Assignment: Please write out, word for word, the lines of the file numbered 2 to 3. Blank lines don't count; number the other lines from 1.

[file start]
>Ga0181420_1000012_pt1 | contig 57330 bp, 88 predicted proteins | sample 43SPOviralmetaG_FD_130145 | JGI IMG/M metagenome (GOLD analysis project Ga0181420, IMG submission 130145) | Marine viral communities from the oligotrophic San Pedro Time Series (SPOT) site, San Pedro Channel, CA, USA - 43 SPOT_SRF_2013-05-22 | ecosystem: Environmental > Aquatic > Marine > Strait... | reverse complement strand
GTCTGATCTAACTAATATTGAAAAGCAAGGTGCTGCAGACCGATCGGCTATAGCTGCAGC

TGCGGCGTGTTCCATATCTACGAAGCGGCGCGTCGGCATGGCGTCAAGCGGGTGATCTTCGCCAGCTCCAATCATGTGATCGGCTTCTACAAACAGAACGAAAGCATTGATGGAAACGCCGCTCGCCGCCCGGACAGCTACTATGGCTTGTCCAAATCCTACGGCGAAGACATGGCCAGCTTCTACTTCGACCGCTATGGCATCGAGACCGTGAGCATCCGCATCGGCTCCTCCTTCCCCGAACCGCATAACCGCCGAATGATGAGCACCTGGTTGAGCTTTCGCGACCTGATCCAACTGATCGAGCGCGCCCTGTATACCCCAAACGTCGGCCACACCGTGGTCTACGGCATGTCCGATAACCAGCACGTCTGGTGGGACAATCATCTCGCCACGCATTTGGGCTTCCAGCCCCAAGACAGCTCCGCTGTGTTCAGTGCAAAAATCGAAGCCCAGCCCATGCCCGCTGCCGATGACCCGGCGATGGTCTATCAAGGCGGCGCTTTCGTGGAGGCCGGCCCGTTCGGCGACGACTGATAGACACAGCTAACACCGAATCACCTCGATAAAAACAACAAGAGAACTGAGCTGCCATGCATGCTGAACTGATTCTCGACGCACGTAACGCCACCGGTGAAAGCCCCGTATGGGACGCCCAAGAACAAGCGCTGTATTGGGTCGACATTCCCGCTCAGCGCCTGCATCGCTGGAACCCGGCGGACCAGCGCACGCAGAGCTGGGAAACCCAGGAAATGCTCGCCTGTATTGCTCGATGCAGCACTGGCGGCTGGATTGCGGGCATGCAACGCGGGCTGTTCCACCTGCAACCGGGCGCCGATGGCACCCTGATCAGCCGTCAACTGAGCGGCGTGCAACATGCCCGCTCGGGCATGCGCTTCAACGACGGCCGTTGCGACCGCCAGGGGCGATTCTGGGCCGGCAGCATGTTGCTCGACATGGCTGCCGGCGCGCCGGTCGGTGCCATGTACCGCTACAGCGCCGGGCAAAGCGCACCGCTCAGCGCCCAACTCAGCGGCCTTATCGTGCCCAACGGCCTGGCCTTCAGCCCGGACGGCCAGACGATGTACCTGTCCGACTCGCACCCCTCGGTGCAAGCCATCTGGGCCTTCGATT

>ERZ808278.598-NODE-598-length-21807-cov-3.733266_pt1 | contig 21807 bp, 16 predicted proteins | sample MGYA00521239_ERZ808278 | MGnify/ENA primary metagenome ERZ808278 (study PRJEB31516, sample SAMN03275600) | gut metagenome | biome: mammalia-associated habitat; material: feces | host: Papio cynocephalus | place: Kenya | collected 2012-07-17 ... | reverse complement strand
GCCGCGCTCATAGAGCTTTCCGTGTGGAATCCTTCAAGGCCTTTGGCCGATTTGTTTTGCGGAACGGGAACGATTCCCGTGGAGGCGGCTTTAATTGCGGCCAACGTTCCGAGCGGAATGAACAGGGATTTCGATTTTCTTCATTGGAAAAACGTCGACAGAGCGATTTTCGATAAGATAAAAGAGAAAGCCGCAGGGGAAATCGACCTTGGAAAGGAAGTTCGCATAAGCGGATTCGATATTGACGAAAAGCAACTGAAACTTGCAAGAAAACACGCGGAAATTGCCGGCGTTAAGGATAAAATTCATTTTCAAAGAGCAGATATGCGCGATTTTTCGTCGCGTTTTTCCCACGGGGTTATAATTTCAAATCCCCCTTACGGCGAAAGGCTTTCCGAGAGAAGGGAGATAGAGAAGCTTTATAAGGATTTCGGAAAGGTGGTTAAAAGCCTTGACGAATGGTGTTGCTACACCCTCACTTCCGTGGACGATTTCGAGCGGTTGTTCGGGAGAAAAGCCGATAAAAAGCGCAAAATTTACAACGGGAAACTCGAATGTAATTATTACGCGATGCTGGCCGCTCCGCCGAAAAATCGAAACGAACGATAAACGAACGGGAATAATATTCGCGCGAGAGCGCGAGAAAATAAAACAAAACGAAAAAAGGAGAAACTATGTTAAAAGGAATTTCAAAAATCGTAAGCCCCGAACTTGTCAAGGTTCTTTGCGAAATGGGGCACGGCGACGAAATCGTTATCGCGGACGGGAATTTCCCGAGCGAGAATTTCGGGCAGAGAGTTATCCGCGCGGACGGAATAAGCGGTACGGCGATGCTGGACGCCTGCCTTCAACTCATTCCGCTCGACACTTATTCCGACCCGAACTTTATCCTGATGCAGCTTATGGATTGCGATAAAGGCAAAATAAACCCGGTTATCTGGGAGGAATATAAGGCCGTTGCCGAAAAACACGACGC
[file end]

GTCTGATCTAACTAATATTGAAAAGCAAGGTGCTGCAGACCGATCGGCTATAGCTGCAGC

TGCGGCGTGTTCCATATCTACGAAGCGGCGCGTCGGCATGGCGTCAAGCGGGTGATCTTCGCCAGCTCCAATCATGTGATCGGCTTCTACAAACAGAACGAAAGCATTGATGGAAACGCCGCTCGCCGCCCGGACAGCTACTATGGCTTGTCCAAATCCTACGGCGAAGACATGGCCAGCTTCTACTTCGACCGCTATGGCATCGAGACCGTGAGCATCCGCATCGGCTCCTCCTTCCCCGAACCGCATAACCGCCGAATGATGAGCACCTGGTTGAGCTTTCGCGACCTGATCCAACTGATCGAGCGCGCCCTGTATACCCCAAACGTCGGCCACACCGTGGTCTACGGCATGTCCGATAACCAGCACGTCTGGTGGGACAATCATCTCGCCACGCATTTGGGCTTCCAGCCCCAAGACAGCTCCGCTGTGTTCAGTGCAAAAATCGAAGCCCAGCCCATGCCCGCTGCCGATGACCCGGCGATGGTCTATCAAGGCGGCGCTTTCGTGGAGGCCGGCCCGTTCGGCGACGACTGATAGACACAGCTAACACCGAATCACCTCGATAAAAACAACAAGAGAACTGAGCTGCCATGCATGCTGAACTGATTCTCGACGCACGTAACGCCACCGGTGAAAGCCCCGTATGGGACGCCCAAGAACAAGCGCTGTATTGGGTCGACATTCCCGCTCAGCGCCTGCATCGCTGGAACCCGGCGGACCAGCGCACGCAGAGCTGGGAAACCCAGGAAATGCTCGCCTGTATTGCTCGATGCAGCACTGGCGGCTGGATTGCGGGCATGCAACGCGGGCTGTTCCACCTGCAACCGGGCGCCGATGGCACCCTGATCAGCCGTCAACTGAGCGGCGTGCAACATGCCCGCTCGGGCATGCGCTTCAACGACGGCCGTTGCGACCGCCAGGGGCGATTCTGGGCCGGCAGCATGTTGCTCGACATGGCTGCCGGCGCGCCGGTCGGTGCCATGTACCGCTACAGCGCCGGGCAAAGCGCACCGCTCAGCGCCCAACTCAGCGGCCTTATCGTGCCCAACGGCCTGGCCTTCAGCCCGGACGGCCAGACGATGTACCTGTCCGACTCGCACCCCTCGGTGCAAGCCATCTGGGCCTTCGATT